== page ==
Specialists push EPA for stronger air quality regulations

Doctors say revised ozone rules would improve respiratory health, but new standards have been delayed several times.

By Charles Fiegl — Posted Aug. 15, 2011

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Physician specialty and public health organizations are urging the Obama administration to implement tougher air quality standards to improve respiratory health.

Fourteen associations, including the American Academy of Pediatrics and the American College of Preventive Medicine, wrote an Aug. 3 letter to the White House supporting new ozone air pollution standards. In January 2010, the Environmental Protection Agency proposed stricter ozone standards, but federal officials have delayed finalizing the regulation. Business leaders have opposed the rule by questioning the need for tighter pollution controls and citing the potential for higher costs associated with compliance in an already fragile economy.

The White House is reviewing the EPA rule. The agency wants to establish a stricter primary ozone standard of 60 parts per billion averaged over eight hours. The current standard is 75 parts per billion.

"A new ozone standard will be based on the best science and meet the obligation established under the Clean Air Act to protect the health of the American people," the EPA said on its website.

The EPA had said it would release the rule on July 29, but now the agency says it will finalize the ozone standard "soon." This marks the fourth time the regulation has been delayed, said Paul Billings, vice president of national policy and advocacy at the American Lung Assn.

Public health and physician associations said postponing the rule harms those with respiratory problems and delays pollution cleanup. This summer has had a high number of code orange and red days, which signify that levels of ozone and smog make breathing difficult.

"Breathing unhealthy levels of smog sends people to the hospital and emergency rooms and creates serious health risks," the letter to the White House states.

Ozone causes a chemical burn that injures the lungs when inhaled, said Jerome Paulson, MD, medical director for the Mid-Atlantic Center for Children's Health and the Environment in Washington. Ozone also makes the health of those with preexisting lung diseases worse. For instance, a child with asthma is more likely to wheeze when ozone levels are high.

The tougher standards would improve the health of Americans, especially children, said Dr. Paulson, who also chairs the American Academy of Pediatrics council on environmental health. Children breathe more air per unit of body weight and can be exposed to a higher dose of contaminants than adults, he said. Most health experts encourage kids to be outside playing and exercising, but breathing contaminated air will damage their lungs.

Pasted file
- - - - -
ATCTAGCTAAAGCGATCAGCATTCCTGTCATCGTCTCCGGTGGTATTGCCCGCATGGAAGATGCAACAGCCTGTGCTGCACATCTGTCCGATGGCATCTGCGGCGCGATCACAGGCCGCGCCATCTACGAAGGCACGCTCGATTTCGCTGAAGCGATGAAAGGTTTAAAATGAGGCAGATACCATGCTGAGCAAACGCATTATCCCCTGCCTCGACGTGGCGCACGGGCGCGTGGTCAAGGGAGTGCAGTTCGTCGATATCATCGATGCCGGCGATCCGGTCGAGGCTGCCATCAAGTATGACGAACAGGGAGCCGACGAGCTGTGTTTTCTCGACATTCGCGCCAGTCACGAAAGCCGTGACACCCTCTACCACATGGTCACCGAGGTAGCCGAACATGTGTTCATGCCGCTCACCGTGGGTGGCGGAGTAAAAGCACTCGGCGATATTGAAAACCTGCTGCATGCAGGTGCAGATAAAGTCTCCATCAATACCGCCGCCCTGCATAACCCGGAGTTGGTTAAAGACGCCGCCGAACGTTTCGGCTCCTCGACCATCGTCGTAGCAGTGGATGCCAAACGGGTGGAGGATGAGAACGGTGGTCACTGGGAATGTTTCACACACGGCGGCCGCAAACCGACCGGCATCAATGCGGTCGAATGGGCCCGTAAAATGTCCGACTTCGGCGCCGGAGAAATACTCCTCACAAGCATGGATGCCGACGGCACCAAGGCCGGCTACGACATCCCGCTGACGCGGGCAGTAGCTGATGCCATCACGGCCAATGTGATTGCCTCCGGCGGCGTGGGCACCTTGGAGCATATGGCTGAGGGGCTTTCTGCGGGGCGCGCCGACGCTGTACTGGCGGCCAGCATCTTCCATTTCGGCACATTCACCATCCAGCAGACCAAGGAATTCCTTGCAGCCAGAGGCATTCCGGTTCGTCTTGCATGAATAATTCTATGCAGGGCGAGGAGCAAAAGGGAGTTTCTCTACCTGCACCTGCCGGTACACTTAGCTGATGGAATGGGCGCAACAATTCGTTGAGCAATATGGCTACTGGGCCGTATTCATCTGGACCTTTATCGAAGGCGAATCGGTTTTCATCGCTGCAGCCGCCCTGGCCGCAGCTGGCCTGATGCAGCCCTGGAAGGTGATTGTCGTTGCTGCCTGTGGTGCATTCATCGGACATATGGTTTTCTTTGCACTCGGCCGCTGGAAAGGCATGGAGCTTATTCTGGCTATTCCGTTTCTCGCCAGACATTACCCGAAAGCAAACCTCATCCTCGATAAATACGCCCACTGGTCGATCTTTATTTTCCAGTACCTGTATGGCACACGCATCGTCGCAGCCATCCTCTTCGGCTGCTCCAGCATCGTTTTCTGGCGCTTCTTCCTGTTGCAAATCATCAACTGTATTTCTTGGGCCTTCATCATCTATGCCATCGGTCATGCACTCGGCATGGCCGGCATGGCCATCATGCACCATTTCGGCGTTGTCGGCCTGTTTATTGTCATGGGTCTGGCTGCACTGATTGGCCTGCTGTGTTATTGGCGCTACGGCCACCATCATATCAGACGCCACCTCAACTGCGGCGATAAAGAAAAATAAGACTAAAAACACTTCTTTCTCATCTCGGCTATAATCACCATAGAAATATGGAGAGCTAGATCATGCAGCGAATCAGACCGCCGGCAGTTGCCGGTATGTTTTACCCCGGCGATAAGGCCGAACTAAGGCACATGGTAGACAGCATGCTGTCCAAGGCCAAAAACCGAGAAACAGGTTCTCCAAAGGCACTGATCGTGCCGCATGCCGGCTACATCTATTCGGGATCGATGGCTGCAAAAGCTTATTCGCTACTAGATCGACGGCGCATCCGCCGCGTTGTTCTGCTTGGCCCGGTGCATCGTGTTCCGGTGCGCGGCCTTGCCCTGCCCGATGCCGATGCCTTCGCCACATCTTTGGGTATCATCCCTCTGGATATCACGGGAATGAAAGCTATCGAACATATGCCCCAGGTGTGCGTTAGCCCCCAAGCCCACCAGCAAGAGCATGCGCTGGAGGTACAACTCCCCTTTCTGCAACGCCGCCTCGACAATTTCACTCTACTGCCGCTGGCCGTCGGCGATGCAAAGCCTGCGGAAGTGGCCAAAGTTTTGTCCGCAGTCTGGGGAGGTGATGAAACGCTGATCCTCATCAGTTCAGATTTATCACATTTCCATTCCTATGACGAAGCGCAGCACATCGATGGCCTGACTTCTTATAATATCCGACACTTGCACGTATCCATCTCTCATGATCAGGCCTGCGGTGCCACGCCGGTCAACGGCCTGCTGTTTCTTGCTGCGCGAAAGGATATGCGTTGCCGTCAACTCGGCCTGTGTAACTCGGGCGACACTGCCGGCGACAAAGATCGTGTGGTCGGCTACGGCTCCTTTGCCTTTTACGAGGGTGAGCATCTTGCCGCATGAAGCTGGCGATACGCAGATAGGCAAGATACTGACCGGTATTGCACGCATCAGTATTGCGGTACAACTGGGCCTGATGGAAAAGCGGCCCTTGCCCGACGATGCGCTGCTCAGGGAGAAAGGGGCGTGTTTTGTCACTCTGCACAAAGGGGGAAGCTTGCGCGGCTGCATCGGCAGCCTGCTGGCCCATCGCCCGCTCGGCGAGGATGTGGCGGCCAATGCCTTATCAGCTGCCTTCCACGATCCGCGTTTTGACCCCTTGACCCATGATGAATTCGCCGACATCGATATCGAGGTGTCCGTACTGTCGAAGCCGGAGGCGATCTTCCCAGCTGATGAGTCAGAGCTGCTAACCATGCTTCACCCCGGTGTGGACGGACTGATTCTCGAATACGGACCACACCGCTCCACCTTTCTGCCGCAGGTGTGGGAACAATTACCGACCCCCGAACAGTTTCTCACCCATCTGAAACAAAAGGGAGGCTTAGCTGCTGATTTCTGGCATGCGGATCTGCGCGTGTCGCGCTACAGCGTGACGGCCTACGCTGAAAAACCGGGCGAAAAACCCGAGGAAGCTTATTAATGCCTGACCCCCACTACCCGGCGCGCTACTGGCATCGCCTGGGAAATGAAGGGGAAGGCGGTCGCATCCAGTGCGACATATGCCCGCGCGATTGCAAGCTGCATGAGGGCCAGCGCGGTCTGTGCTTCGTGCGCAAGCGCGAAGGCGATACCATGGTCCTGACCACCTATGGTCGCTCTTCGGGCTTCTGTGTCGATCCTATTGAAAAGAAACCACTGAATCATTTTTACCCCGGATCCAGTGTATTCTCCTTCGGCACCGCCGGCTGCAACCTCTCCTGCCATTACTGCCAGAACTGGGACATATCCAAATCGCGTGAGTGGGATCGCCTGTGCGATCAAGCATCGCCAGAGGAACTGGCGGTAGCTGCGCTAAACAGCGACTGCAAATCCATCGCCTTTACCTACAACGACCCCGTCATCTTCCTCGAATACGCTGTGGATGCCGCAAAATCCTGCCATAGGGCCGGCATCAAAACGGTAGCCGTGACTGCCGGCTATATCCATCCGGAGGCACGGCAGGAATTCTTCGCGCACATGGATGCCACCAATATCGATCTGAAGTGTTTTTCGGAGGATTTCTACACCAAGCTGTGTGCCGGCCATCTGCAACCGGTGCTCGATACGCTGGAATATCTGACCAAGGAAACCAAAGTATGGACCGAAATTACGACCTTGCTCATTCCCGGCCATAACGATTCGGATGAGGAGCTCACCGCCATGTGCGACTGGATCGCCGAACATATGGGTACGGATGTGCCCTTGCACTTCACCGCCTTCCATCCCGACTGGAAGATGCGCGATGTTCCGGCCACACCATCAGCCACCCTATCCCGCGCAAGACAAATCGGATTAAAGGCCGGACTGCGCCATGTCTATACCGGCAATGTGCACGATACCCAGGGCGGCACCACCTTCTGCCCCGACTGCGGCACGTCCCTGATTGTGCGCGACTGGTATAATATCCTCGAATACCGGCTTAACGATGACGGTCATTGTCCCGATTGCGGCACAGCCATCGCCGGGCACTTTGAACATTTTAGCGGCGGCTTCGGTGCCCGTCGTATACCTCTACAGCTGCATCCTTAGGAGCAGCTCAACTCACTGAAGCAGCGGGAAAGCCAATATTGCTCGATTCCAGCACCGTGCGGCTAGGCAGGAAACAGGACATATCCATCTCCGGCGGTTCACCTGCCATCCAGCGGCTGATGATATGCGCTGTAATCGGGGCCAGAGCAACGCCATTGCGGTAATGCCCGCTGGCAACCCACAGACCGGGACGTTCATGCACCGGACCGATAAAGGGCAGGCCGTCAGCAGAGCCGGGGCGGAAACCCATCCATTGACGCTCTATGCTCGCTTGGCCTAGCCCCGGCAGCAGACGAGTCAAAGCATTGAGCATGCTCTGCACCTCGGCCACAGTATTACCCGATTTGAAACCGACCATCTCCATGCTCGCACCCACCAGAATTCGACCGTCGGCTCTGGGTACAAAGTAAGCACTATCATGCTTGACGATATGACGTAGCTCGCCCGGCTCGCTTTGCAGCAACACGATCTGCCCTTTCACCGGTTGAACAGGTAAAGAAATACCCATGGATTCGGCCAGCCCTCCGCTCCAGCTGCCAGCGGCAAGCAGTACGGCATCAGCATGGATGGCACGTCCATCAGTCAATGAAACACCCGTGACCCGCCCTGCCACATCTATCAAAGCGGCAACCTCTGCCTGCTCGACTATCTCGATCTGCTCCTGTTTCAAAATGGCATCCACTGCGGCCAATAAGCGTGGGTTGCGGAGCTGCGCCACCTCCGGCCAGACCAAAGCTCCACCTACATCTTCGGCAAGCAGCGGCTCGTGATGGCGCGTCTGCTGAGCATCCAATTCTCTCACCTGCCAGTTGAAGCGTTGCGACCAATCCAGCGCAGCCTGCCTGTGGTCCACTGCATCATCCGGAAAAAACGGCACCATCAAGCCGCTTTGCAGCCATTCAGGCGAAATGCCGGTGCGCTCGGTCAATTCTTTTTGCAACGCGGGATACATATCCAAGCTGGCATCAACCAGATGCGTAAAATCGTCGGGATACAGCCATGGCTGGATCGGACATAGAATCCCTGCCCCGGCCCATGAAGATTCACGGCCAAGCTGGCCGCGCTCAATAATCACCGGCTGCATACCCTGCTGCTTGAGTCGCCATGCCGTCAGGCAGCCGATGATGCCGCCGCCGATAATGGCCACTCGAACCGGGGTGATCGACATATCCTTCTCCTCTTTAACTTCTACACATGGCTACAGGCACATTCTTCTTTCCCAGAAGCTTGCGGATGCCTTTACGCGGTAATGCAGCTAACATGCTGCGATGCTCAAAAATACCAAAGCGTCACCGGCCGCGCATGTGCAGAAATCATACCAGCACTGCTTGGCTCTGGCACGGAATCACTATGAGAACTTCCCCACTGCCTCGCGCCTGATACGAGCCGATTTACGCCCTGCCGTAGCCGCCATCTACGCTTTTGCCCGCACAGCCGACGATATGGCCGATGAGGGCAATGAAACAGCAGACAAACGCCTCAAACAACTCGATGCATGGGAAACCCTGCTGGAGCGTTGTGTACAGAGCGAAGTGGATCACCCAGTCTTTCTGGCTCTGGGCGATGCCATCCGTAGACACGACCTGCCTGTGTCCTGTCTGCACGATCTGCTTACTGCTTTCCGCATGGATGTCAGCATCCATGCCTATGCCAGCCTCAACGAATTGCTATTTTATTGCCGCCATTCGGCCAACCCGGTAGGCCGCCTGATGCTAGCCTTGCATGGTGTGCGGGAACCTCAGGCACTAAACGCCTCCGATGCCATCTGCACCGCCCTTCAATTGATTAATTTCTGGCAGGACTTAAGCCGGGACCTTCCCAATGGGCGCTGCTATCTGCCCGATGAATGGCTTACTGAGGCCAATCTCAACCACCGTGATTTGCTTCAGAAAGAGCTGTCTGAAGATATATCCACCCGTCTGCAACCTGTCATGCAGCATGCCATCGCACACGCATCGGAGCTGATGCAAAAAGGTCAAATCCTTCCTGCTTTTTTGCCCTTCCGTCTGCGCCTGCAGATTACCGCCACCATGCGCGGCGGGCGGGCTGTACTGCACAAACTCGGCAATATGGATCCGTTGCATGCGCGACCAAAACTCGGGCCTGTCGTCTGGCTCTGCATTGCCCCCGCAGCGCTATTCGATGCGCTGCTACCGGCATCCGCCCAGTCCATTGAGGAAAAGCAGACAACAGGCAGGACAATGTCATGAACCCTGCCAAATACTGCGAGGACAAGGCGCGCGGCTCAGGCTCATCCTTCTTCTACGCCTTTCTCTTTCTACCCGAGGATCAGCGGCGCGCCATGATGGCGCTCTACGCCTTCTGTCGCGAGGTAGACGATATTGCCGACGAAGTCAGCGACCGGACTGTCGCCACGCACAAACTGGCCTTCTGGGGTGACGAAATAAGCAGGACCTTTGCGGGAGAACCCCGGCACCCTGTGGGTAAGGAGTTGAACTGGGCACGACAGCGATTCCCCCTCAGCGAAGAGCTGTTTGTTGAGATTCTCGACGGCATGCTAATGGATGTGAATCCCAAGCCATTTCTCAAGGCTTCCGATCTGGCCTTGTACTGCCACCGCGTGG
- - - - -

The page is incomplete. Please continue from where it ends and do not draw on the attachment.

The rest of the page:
"We need to make sure they have clean air to breathe," Dr. Paulson said.

The business community has fought against implementing the standards. Stricter pollution controls would require firms to make environmental improvements to factories.

Annual attainment costs to businesses are estimated to be $1 trillion by 2020, according to a 2010 study by the Manufacturers Alliance. The U.S. Chamber of Commerce warned that there would be severe economic consequences from finalizing the proposed regulation.

"Implementing these new standards would start a domino effect for the vast majority of counties across the country that would become noncompliant," said Bill Kovacs, a senior vice president at the U.S. Chamber of Commerce.

A July report prepared for the American Petroleum Institute disputes EPA findings on the potential benefits of the rule from reducing exposure to ozone.

"If based on ozone benefits alone, not one of EPA's estimates of the benefits of reducing ozone to a tighter alternative ozone standard is as large as the costs of attaining that respective ozone standard -- all cost more than the ozone benefits they might provide," the report states.

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The dangers of ozone

Ozone is found both at the ground level and in the upper regions of the Earth's atmosphere. The upper atmospheric ozone forms a layer that protects humans from the sun's harmful rays, but ground-level ozone is the main component of smog. Exposures to ozone can:

  • Reduce lung function, making it more difficult for people to breathe as deeply and vigorously as normal.
  • Irritate the airways, causing coughing, sore or scratchy throat, pain when taking a deep breath, and shortness of breath.
  • Inflame and damage the airways.
  • Increase frequency of asthma attacks.
  • Increase susceptibility to respiratory infection.
  • Aggravate chronic lung diseases such as asthma, emphysema and bronchitis.

Source: Fact sheet for a proposal to revise the national ambient air quality standards for ozone, Environmental Protection Agency (link)

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